Opioid Crisis Update: Men Make Federal Appearances on Heroin Charges
For Immediate Release
U.S. Attorney's Office, District of South Dakota
United States Attorney Ron Parsons announces that three men have made their initial appearances before U.S. Magistrate Judge Veronica L. Duffy on charges related to their heroin distribution in the Sioux Falls area.
Maurice Cathey, age 37, of Chicago, Illinois, was indicted by a federal grand jury for conspiracy to distribute heroin resulting in death and serious bodily injury. Cathey appeared before Judge Duffy on July 19, 2018. He was returned to the custody of the Minnehaha County Sheriff. If convicted, Cathey faces a mandatory period of twenty years in prison and a maximum of life.
Jacob Lottman, age 25, of Sioux Falls, South Dakota, was indicted by a federal grand jury for distribution of heroin resulting in serious bodily injury. Lottman appeared before Judge Duffy on July 13, 2018, and was placed into the custody of the U.S. Marshals. If convicted, Lottman faces a mandatory period of twenty years in prison and a maximum of life.
Devlin Tommeraasen, age 23, of Sioux Falls, South Dakota, was indicted by a federal grand jury for conspiracy to distribute heroin. Tommeraasen appeared before Judge Duffy on July 19, 2018. He was placed into the custody of the U.S. Marshals. If convicted, Tommeraasen faces a maximum of twenty years in prison.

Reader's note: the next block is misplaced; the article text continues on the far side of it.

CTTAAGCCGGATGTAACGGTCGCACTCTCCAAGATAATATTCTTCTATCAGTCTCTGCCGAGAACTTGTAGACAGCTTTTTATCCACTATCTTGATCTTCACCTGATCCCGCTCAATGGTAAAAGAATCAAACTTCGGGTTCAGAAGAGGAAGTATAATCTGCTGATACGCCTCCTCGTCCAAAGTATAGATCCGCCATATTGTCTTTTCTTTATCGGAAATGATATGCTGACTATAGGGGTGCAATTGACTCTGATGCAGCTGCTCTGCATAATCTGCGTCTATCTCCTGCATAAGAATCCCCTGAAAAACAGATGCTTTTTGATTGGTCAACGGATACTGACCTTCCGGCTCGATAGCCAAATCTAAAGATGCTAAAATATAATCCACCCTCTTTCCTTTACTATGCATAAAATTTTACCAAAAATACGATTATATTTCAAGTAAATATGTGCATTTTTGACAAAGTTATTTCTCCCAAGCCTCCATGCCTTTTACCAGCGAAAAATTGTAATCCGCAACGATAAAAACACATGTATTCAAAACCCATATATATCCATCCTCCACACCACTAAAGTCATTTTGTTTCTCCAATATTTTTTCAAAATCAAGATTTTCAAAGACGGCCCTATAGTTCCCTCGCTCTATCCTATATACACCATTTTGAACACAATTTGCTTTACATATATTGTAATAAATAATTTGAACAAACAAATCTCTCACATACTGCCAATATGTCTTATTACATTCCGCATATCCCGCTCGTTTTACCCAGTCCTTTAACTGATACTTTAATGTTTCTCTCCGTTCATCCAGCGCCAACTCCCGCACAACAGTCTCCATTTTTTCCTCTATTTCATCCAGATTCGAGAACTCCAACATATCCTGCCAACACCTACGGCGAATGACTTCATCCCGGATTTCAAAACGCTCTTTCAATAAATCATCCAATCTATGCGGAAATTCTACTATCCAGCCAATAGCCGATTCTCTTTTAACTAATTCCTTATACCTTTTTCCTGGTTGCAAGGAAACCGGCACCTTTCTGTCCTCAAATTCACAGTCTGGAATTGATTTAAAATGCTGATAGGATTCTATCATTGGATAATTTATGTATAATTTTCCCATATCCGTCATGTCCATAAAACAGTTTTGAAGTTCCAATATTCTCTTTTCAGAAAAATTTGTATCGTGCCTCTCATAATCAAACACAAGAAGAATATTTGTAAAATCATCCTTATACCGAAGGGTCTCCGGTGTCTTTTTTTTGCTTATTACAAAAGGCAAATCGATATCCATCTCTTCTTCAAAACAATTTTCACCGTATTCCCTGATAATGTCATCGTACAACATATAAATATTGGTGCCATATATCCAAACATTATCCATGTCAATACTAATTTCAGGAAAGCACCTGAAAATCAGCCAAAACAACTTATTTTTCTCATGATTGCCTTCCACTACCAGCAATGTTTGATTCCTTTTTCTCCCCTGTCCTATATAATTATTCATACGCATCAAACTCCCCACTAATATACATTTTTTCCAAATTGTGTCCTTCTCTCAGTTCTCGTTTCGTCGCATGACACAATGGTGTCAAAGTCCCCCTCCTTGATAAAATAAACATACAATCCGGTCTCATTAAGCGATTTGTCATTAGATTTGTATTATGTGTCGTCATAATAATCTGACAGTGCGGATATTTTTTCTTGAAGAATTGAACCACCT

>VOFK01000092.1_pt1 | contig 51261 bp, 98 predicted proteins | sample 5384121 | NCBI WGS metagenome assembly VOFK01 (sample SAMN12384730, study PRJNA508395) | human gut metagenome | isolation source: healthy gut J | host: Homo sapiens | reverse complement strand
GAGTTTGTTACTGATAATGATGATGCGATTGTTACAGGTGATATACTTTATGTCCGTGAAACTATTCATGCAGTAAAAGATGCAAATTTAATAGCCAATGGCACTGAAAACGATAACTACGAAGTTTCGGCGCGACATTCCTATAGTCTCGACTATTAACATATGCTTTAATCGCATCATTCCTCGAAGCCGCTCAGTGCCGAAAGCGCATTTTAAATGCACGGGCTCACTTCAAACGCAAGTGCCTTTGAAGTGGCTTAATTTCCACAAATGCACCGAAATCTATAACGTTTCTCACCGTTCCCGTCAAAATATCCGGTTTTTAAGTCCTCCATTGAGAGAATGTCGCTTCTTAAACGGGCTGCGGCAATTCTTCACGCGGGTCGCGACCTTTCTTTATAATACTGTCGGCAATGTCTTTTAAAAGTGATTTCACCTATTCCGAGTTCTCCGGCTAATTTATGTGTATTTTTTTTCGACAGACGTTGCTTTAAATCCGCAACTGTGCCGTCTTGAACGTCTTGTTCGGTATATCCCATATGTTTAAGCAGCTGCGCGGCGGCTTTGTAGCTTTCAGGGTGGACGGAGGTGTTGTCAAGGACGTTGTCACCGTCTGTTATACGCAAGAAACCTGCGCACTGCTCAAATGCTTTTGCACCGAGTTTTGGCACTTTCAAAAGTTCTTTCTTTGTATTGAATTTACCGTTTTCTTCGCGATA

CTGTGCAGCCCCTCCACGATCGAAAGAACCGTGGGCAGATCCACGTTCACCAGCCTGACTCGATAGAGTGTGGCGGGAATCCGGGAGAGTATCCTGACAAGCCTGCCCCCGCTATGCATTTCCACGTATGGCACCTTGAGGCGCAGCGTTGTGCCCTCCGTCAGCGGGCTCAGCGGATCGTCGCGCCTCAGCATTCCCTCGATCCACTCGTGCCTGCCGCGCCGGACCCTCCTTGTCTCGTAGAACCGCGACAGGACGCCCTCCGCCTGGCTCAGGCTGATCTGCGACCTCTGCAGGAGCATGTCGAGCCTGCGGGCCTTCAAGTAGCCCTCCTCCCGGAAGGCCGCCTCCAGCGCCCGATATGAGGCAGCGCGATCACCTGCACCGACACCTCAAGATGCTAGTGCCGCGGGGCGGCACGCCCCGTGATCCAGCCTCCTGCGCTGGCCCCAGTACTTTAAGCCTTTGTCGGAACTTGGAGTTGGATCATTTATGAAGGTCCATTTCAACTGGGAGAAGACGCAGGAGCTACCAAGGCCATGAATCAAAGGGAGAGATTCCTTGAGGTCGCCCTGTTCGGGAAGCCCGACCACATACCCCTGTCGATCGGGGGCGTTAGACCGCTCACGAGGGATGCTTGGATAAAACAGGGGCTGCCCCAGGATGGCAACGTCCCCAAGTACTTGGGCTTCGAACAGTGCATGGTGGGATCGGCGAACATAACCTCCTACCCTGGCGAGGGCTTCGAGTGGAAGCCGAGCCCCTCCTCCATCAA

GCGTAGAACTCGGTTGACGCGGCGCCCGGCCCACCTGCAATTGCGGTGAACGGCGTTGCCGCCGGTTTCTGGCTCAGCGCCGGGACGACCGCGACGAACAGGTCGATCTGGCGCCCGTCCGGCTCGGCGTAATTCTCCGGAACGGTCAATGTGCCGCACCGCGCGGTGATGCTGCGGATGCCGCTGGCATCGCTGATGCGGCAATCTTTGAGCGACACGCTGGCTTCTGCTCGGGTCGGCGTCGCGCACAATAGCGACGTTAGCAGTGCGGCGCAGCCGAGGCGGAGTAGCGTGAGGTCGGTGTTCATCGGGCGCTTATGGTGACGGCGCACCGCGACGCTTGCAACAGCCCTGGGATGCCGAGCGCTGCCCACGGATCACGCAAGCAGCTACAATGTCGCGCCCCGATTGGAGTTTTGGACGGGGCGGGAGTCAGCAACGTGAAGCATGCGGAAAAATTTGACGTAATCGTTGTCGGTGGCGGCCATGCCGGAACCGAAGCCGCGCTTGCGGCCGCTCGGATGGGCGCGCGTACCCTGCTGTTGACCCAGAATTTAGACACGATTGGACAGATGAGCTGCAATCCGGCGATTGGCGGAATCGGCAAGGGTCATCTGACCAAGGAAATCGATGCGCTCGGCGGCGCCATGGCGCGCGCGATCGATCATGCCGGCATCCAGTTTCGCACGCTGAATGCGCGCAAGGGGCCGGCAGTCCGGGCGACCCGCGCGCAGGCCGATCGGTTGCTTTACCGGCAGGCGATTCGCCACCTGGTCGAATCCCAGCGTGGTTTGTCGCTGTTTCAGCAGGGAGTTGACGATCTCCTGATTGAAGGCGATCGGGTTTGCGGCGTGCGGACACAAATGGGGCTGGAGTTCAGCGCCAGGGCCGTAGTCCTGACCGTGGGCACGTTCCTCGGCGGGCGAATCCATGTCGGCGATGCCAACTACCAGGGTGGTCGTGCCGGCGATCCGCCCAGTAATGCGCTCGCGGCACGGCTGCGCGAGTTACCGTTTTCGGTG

The charges are merely accusations and these defendants are presumed innocent until and unless proven guilty.
Approximately 64,000 Americans lost their lives to drug overdoses in 2016 – the highest drug death toll in American history. This year, at least twelve drug overdose deaths have occurred in Minnehaha County alone.
Many of the drug overdoses occurring in South Dakota in the past year have resulted from the sale of heroin laced with fentanyl – a synthetic opioid much stronger than heroin. Fentanyl is sold in many forms, such as powder, crystals, or liquid, and even a tiny amount can kill. The estimated lethal dose of pharmaceutical grade fentanyl in humans is two milligrams, the mass of about two grains of salt, shown next to a Lincoln penny in the picture below:
Even worse, fentanyl analogues, like carfentanil, are even more potent than fentanyl and are being trafficked with increasing frequency.
Fentanyl can be mixed into other drugs, such as heroin and cocaine, or pressed into pills and sold as counterfeit prescription drugs. Users who seek to obtain these other drugs often have no idea that they are actually putting something much deadlier into their bodies.
The U.S. Attorney’s Office is working closely with the Sioux Falls Area Drug Task Force, Drug Enforcement Administration, the Minnehaha County Sheriff’s Office, and our other federal, state, and local law enforcement partners to investigate and prosecute these cases.
Updated August 3, 2018